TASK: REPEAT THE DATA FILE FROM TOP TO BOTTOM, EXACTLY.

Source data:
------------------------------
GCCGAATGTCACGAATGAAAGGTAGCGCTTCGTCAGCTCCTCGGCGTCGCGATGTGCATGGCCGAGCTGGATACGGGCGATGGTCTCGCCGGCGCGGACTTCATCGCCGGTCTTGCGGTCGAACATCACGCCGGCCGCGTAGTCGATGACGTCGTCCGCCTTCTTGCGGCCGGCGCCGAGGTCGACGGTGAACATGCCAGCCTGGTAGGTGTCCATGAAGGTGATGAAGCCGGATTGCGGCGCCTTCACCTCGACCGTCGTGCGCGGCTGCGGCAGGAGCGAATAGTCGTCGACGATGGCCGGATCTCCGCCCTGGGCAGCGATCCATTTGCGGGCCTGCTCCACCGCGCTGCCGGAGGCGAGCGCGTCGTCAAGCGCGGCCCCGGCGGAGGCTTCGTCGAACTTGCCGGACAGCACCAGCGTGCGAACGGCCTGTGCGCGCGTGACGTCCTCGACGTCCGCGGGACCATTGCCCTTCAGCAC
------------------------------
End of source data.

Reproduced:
GCCGAATGTCACGAATGAAAGGTAGCGCTTCGTCAGCTCCTCGGCGTCGCGATGTGCATGGCCGAGCTGGATACGGGCGATGGTCTCGCCGGCGCGGACTTCATCGCCGGTCTTGCGGTCGAACATCACGCCGGCCGCGTAGTCGATGACGTCGTCCGCCTTCTTGCGGCCGGCGCCGAGGTCGACGGTGAACATGCCAGCCTGGTAGGTGTCCATGAAGGTGATGAAGCCGGATTGCGGCGCCTTCACCTCGACCGTCGTGCGCGGCTGCGGCAGGAGCGAATAGTCGTCGACGATGGCCGGATCTCCGCCCTGGGCAGCGATCCATTTGCGGGCCTGCTCCACCGCGCTGCCGGAGGCGAGCGCGTCGTCAAGCGCGGCCCCGGCGGAGGCTTCGTCGAACTTGCCGGACAGCACCAGCGTGCGAACGGCCTGTGCGCGCGTGACGTCCTCGACGTCCGCGGGACCATTGCCCTTCAGCAC